It’s the everyday man, how he lives, what he sees and how he transitions.
Joe Chia Metalmagazine 12.jpg
I am really interested by this idea of chapters and the different stories that have inspired each. Could you possibly explore this further in more detail?
Besides the dates, I think this idea of chapters carries a greater significance for people in remembering the stories that inspire the collections. Each chapter is a refining process and an extension of the previous one.
How are these stories reflected in the garments? Is it through the silhouettes? Textiles? Colours?
To us, it’s more important that the collection as a whole brings with it the essence of the story.
What is a signature element that is continuous in each chapter?
The excitement and passion of creating and constructing, as well as of experimenting different shapes and silhouettes, which are the elements you will see in every chapter.
Joe Chia Metalmagazine 2.jpg
Can you tell us the story for the current collection? The models are painted in green, does it have any relation to aliens or fantasy creatures?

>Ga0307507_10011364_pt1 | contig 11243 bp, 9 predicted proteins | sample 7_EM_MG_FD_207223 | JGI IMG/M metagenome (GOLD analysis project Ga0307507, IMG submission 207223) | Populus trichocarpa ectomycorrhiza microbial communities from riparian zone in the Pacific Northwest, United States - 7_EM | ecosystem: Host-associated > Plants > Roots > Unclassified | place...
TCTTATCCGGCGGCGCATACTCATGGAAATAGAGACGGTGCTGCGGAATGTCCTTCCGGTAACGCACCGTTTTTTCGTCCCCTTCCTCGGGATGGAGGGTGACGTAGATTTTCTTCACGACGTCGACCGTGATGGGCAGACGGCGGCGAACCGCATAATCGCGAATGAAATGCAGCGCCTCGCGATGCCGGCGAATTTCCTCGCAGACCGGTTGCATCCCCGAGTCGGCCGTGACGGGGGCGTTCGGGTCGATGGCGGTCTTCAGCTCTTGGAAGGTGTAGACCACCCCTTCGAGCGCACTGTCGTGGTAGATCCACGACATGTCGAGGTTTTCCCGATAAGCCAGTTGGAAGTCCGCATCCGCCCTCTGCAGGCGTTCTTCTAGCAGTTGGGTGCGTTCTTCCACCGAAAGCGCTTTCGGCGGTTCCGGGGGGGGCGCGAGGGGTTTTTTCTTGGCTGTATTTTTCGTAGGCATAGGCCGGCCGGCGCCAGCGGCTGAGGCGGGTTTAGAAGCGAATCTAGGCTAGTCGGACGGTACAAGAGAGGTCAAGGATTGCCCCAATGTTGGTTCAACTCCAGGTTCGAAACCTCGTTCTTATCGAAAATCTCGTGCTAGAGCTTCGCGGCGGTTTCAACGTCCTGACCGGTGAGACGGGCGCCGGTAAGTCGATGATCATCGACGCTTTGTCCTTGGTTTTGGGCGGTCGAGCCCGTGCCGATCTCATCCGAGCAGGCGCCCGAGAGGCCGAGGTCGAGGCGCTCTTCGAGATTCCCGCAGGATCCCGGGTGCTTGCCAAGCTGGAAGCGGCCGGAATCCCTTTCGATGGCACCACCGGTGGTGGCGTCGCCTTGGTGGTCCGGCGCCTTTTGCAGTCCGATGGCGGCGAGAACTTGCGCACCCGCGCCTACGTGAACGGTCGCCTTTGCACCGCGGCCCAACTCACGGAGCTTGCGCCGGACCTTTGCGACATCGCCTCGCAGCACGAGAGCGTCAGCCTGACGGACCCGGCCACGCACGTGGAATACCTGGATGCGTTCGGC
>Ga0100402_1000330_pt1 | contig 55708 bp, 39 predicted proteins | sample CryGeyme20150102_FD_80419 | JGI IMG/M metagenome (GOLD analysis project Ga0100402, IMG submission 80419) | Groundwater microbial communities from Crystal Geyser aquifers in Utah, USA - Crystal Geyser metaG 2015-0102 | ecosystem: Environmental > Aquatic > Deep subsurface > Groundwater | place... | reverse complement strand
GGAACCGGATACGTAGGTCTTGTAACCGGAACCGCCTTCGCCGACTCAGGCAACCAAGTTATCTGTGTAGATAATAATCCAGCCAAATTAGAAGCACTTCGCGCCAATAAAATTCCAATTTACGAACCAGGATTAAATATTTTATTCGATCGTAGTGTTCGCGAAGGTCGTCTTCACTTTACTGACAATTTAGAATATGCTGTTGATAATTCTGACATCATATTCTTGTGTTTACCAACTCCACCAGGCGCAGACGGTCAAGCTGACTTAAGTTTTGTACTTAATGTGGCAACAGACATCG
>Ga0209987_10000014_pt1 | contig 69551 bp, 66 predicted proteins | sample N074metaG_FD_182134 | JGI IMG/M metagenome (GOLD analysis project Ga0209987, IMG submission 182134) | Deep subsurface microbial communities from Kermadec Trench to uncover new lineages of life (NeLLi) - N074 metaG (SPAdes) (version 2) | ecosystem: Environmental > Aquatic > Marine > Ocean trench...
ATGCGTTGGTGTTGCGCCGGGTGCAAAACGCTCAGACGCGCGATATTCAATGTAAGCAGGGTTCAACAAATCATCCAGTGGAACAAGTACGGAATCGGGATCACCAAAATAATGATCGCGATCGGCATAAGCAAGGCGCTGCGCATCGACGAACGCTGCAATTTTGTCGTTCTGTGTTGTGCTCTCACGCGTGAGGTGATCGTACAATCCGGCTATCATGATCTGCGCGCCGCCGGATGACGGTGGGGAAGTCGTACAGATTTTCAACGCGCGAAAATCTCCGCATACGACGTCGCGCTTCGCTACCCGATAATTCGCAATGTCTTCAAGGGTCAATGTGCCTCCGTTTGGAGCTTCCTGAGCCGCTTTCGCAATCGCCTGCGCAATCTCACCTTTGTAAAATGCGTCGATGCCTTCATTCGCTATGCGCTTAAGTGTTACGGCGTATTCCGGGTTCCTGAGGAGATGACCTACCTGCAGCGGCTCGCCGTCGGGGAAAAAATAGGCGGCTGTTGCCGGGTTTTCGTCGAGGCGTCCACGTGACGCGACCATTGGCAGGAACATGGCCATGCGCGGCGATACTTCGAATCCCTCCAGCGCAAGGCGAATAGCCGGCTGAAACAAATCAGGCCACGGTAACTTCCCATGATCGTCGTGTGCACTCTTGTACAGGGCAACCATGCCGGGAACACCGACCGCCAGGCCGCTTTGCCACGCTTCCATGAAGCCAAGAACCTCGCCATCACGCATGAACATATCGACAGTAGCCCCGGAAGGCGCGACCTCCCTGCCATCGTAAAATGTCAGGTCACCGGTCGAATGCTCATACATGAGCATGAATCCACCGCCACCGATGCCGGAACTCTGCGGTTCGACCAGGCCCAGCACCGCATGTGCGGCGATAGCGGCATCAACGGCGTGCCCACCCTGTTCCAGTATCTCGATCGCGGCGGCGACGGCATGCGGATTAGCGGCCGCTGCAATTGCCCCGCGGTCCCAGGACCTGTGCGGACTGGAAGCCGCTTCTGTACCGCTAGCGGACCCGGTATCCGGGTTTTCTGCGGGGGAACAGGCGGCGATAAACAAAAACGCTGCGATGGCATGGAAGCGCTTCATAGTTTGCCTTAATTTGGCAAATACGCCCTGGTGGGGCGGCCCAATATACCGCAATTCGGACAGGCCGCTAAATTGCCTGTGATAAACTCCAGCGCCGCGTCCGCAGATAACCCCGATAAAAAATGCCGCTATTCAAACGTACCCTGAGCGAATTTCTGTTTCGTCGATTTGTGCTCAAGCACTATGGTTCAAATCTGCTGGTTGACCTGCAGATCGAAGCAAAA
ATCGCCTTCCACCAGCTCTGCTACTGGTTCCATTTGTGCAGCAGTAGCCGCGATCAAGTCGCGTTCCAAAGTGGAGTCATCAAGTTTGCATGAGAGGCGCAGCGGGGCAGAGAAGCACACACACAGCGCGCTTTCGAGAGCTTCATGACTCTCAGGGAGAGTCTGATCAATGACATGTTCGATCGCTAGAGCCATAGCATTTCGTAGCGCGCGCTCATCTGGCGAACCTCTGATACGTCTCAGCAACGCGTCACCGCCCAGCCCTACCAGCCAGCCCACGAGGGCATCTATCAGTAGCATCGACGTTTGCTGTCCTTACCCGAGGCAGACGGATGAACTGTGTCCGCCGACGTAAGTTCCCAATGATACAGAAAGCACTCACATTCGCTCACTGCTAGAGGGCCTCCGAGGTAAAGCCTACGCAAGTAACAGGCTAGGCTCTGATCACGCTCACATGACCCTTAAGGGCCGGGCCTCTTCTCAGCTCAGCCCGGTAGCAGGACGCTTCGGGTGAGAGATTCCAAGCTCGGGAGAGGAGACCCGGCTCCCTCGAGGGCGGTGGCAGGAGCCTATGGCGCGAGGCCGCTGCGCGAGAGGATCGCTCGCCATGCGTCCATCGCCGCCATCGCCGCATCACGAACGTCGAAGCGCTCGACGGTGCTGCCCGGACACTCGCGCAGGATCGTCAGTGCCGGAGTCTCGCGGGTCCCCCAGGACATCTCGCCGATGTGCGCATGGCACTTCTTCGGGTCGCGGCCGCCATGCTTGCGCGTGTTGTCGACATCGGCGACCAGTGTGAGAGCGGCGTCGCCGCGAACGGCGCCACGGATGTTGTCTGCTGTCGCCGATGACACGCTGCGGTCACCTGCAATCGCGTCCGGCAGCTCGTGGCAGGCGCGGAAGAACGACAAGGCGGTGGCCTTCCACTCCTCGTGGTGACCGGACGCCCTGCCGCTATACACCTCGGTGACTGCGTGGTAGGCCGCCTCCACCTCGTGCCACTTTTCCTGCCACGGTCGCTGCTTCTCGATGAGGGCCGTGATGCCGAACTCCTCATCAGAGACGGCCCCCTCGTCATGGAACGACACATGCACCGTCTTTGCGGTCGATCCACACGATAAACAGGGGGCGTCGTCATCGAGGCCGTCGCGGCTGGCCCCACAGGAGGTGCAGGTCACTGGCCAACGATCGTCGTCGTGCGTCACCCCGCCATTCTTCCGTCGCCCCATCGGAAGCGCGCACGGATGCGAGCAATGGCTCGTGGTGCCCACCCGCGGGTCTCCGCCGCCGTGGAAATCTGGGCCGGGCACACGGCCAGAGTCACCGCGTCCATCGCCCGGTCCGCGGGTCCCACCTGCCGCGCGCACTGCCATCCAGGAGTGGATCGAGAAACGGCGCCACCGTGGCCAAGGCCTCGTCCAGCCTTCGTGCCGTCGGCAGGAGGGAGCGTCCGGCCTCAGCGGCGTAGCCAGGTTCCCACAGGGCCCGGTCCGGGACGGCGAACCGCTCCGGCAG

Chapter 12 represents soldiers gearing up to leave this absurd world. So we invite you to come away with us and carry with you some imagination.
If we had a Joe Chia piece in front of us, what are the core elements we could recognize that essentially make it? What are we expecting to see in terms of silhouettes, colour-palettes, fabrics and technique?
A quiet piece with a little surprise in the details.
Who is the Joe Chia man/woman?
 All of us.
Joe Chia Metalmagazine 17.jpg
Recently, we have begun to see the blurring of lines between menswear and womenswear in the industry. What does it represent to both of you? How do you see this evolving?
We live in a time where people long for a more open, expressive and inclusive future. And perhaps this move leads us to take down the boundaries that limit us in what we choose to wear.
It seems that in the industry, time is one of the scarcest elements of them all, in the sense that fashion is perceived as ephemeral. I read that ‘timeless’ plays an important role in your collections, so I was wondering if you could perhaps expand on this.
One thing is that we have a deep reverence for the craft of garment making, the thoughts and skills built over the years to make a garment, which determines its story and its worth.
What are the next steps?
Keep on learning.
Joe Chia Metalmagazine 3.jpg
Joe Chia Metalmagazine 4.jpg
Joe Chia Metalmagazine 5.jpg
Joe Chia Metalmagazine 6.jpg
Joe Chia Metalmagazine 9.jpg
Joe Chia Metalmagazine 7.jpg
Joe Chia Metalmagazine 13.jpg
Joe Chia Metalmagazine 10.jpg
Joe Chia Metalmagazine 14.jpg
Joe Chia Metalmagazine 16.jpg